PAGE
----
Thank goodness for vacations. Time to slow down and take inventory so to speak. Whenever I start misplacing items such as the keys, the phone, the form that was to be turned in yesterday, or my favorite coffee cup, I take it as my own personal litmus test indicating that I need to stop and notice. By the time vacation rolled around, the realization of how many things we had lost was too long to list. You could say it was not unlike a microcosm of the realities and wonders of middle age.
This month seemed to be about losing things. Finding some of them. And not finding others.
I suppose that is what our life is about, really, the waning and waxing of gain and loss. Each day, we lose stuff– we lose a day of our finite lives, we lose brain cells, skin elasticity, and time. We lose track of friends, family, keys, and license renewal dates. We lose and we gain weight, health, inspiration, and hope. Some lost things we are elated to rediscover, others we are happy to live without, while some disappear or appear without our permission or control.
So we adjust.
We lost the camera battery charger, and learned to adjust to being dependent on pictures taken by others.
We lost a multitude of various objects, large and small, that had been carefully placed in boxes for safe keeping. We discovered this vacation that many of them had seemingly vanished completely, despite how much we rummaged and searched and organized.
Wearing the proper eyewear seemed to help with the search for the lost objects, even if it got us into some sticky situations.
We looked into all the nooks and crannies we could think of. They say sometimes the thing you lost can be found where you least expect it.
We did find coconuts in the savannah after dark. For this, we were pleased as punch.
Some of the lost objects were stuck in obvious places we didn’t think to look through even though they were right in front of our very eyes.
We looked under water
and deep within earthly crevices.
At one point we even hired some finding-specialists, with extra finding hands on their heads. As earnestly as they searched, they did not unearth the lost objects,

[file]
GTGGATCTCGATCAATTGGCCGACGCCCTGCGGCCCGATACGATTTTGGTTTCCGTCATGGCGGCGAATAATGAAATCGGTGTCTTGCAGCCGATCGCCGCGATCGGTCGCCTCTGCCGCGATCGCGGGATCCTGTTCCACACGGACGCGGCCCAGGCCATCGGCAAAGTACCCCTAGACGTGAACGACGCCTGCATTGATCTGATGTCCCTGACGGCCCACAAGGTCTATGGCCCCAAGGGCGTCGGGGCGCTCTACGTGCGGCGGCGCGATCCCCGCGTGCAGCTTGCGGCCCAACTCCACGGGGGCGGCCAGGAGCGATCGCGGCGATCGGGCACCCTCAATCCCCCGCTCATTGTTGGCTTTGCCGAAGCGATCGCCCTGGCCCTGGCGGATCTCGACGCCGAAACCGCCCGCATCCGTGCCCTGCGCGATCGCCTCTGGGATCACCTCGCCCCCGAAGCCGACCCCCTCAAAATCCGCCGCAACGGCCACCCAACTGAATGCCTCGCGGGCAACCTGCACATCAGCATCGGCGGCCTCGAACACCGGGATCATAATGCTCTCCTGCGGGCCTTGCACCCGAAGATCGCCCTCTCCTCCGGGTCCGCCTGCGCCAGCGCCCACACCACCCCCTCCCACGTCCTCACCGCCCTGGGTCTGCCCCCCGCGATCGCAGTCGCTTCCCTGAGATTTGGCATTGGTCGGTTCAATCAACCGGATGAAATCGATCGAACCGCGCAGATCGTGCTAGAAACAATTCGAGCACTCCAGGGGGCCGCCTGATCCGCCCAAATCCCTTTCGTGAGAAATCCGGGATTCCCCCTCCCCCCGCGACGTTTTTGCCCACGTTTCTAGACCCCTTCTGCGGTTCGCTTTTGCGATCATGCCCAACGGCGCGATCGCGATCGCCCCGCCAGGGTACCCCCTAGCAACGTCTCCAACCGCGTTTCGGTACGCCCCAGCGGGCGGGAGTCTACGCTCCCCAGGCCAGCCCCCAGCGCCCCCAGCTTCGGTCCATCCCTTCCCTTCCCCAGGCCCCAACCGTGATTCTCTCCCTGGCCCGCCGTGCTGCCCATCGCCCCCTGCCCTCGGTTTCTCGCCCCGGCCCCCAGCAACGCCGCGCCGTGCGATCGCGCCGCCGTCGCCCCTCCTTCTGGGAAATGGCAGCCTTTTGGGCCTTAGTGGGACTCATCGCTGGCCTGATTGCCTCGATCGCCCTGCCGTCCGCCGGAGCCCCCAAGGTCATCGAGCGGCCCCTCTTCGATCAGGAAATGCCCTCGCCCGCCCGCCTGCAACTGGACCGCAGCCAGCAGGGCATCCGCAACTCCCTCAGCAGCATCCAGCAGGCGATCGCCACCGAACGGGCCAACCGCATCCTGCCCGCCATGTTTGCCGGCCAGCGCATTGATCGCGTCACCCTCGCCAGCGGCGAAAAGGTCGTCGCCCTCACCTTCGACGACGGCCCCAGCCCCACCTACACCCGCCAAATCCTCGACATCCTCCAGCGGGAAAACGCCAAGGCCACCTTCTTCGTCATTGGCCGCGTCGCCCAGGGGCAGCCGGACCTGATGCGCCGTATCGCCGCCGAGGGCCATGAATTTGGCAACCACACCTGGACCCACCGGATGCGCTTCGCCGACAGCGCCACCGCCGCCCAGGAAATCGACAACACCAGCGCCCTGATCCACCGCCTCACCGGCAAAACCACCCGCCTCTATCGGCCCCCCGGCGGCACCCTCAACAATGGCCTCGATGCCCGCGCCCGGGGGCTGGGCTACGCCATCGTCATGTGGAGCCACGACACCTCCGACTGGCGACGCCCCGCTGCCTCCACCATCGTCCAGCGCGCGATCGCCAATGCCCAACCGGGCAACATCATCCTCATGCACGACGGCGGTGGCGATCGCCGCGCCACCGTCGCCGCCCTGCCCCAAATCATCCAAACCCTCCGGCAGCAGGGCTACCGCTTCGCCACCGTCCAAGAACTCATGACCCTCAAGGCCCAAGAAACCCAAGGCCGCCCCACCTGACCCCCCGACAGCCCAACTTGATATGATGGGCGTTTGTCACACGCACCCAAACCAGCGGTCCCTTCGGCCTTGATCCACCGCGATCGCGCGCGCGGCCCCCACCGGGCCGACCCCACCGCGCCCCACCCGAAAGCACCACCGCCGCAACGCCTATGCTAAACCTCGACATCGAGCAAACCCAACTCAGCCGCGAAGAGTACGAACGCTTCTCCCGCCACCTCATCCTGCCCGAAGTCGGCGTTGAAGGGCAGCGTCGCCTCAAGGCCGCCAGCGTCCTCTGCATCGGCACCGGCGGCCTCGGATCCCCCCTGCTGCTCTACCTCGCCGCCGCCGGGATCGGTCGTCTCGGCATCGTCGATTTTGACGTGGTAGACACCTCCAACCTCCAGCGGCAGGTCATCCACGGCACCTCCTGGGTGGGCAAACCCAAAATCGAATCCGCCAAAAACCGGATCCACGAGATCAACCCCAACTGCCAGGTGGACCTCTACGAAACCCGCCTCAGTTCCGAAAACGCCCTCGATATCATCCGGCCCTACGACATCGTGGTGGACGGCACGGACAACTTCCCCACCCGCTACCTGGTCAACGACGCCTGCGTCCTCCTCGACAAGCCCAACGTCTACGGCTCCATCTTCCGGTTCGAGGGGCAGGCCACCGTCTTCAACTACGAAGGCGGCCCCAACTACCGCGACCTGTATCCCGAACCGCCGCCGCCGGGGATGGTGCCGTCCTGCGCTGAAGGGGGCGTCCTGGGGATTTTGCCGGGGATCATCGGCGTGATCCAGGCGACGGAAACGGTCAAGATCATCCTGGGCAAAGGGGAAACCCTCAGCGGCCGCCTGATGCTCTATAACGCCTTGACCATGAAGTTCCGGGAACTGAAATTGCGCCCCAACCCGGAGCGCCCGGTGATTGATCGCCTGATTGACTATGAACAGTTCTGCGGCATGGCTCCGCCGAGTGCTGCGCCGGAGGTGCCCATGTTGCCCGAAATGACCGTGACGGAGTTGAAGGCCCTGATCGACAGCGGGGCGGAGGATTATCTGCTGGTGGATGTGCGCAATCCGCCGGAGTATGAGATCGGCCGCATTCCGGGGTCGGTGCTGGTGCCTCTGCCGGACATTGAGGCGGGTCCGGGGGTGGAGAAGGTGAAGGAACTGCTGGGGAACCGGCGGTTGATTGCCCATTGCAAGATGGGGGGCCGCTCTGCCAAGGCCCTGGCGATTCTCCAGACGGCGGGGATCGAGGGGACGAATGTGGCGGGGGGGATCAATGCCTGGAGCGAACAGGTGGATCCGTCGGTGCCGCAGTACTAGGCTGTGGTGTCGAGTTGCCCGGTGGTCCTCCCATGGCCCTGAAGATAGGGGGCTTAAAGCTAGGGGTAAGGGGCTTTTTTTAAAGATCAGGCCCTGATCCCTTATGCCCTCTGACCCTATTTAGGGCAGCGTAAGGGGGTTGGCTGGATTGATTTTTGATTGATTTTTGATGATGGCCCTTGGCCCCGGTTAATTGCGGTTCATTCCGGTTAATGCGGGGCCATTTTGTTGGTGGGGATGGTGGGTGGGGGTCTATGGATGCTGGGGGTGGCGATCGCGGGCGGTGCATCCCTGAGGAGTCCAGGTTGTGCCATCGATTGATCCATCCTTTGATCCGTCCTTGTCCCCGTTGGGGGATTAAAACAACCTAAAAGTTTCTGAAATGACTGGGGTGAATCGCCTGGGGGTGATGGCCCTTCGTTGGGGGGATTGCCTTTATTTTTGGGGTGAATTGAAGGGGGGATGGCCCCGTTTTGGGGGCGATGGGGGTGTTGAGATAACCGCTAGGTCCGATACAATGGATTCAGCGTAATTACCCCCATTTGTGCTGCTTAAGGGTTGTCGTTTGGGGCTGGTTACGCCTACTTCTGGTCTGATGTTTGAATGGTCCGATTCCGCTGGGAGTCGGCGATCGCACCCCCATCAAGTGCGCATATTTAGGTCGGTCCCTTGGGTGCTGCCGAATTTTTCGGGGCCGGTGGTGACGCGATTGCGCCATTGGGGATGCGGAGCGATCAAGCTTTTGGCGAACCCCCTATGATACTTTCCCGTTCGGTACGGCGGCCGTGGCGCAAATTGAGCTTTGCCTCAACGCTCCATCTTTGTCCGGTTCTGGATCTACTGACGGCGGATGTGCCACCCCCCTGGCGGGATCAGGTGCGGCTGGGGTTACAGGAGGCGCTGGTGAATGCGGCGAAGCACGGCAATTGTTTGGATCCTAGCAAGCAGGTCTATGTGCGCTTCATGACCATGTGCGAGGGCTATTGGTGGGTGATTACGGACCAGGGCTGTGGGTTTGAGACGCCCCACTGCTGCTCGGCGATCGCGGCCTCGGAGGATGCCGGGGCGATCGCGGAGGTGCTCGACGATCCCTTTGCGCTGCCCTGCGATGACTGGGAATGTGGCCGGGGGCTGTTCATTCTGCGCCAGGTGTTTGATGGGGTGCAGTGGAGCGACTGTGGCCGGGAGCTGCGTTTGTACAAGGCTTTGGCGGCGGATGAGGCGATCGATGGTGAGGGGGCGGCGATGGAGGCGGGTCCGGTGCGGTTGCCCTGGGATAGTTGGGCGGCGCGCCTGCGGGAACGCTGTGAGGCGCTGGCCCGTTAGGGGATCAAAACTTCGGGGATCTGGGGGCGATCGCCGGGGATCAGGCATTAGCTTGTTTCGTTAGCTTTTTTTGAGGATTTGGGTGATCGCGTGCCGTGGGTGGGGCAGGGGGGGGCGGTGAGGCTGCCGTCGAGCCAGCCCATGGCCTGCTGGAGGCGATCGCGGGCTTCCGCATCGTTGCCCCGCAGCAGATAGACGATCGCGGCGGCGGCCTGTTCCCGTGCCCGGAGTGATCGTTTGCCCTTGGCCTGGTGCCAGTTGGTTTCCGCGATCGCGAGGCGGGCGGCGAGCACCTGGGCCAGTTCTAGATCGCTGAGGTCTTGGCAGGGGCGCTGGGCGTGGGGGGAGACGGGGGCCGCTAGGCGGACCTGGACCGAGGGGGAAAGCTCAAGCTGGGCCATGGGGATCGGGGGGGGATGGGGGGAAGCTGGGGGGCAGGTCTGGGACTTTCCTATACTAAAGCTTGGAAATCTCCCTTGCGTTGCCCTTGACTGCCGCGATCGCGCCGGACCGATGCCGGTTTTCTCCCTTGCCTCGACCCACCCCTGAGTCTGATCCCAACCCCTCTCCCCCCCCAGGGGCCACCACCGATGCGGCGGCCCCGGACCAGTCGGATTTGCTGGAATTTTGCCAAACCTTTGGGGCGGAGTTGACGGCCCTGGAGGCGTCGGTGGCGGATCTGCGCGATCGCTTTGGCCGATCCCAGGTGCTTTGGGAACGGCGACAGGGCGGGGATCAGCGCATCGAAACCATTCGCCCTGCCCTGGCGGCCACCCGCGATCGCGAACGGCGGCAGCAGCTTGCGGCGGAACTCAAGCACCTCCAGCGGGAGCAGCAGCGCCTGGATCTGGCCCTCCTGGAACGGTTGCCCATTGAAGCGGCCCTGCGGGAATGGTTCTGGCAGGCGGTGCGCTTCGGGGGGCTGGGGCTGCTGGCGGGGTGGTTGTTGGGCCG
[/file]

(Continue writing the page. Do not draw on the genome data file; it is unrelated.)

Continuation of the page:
much to their dismay.
We conducted search parties through the remotest of areas.
although there was often disagreement
as to which direction our dowsing rod was actually advising us to go.
This confusion often led to feelings of despair and melancholy.
But we didn’t let that stop us. We continued to take great risks in our search to find the lost things;
diving into unknown territory,
riding the waves of our hunches.
We even employed a detection dog to sniff out what we had lost.
At some points, we had to marvel at how many things we were misplacing. At these times, we took a break from searching to take our minds off of the hunt; catch up on some reading
or work on some therapeutic word retrieval activities.
Some people say, if you stop thinking about it for a day or two to clear your head, you just might find what you are looking for in due time.
So we paused to take in the view.
But before too much time passed, we started up the search again,
determined to find everything that went missing, like that little yellow ball we hadn’t seen since last summer,
our hope for the future
or that library book we swore we had already returned.
With each find, we celebrated with a congratulatory pat on the back
followed by the secret and complicated “way to go” handshake.
We found that sometimes, you have to digress from the posted rules to find what you have lost.
Ultimately, some of the things we think we can’t live without turn out to be unnecessary and underwhelming when we finally get a hold of them;
while some of the treasures we find are as essential as breath itself.